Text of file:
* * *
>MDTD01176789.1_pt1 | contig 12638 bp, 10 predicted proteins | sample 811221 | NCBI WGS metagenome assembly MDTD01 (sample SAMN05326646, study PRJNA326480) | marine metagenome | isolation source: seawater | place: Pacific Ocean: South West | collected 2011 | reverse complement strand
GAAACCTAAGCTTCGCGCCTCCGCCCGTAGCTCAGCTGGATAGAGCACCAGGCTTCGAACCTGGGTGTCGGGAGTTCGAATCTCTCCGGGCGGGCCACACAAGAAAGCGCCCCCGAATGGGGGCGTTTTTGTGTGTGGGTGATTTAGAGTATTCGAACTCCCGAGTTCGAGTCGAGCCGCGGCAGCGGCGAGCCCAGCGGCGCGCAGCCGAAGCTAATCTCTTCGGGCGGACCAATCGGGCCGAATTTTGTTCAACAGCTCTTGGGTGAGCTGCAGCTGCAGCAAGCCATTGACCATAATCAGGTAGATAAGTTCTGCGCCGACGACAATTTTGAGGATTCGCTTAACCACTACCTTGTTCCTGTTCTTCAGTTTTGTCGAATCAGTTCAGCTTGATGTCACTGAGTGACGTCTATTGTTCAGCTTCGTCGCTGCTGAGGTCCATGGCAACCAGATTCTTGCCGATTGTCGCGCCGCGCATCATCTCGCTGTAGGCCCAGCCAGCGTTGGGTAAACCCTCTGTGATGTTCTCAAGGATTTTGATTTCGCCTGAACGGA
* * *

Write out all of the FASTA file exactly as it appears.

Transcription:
>MDTD01176789.1_pt1 | contig 12638 bp, 10 predicted proteins | sample 811221 | NCBI WGS metagenome assembly MDTD01 (sample SAMN05326646, study PRJNA326480) | marine metagenome | isolation source: seawater | place: Pacific Ocean: South West | collected 2011 | reverse complement strand
GAAACCTAAGCTTCGCGCCTCCGCCCGTAGCTCAGCTGGATAGAGCACCAGGCTTCGAACCTGGGTGTCGGGAGTTCGAATCTCTCCGGGCGGGCCACACAAGAAAGCGCCCCCGAATGGGGGCGTTTTTGTGTGTGGGTGATTTAGAGTATTCGAACTCCCGAGTTCGAGTCGAGCCGCGGCAGCGGCGAGCCCAGCGGCGCGCAGCCGAAGCTAATCTCTTCGGGCGGACCAATCGGGCCGAATTTTGTTCAACAGCTCTTGGGTGAGCTGCAGCTGCAGCAAGCCATTGACCATAATCAGGTAGATAAGTTCTGCGCCGACGACAATTTTGAGGATTCGCTTAACCACTACCTTGTTCCTGTTCTTCAGTTTTGTCGAATCAGTTCAGCTTGATGTCACTGAGTGACGTCTATTGTTCAGCTTCGTCGCTGCTGAGGTCCATGGCAACCAGATTCTTGCCGATTGTCGCGCCGCGCATCATCTCGCTGTAGGCCCAGCCAGCGTTGGGTAAACCCTCTGTGATGTTCTCAAGGATTTTGATTTCGCCTGAACGGA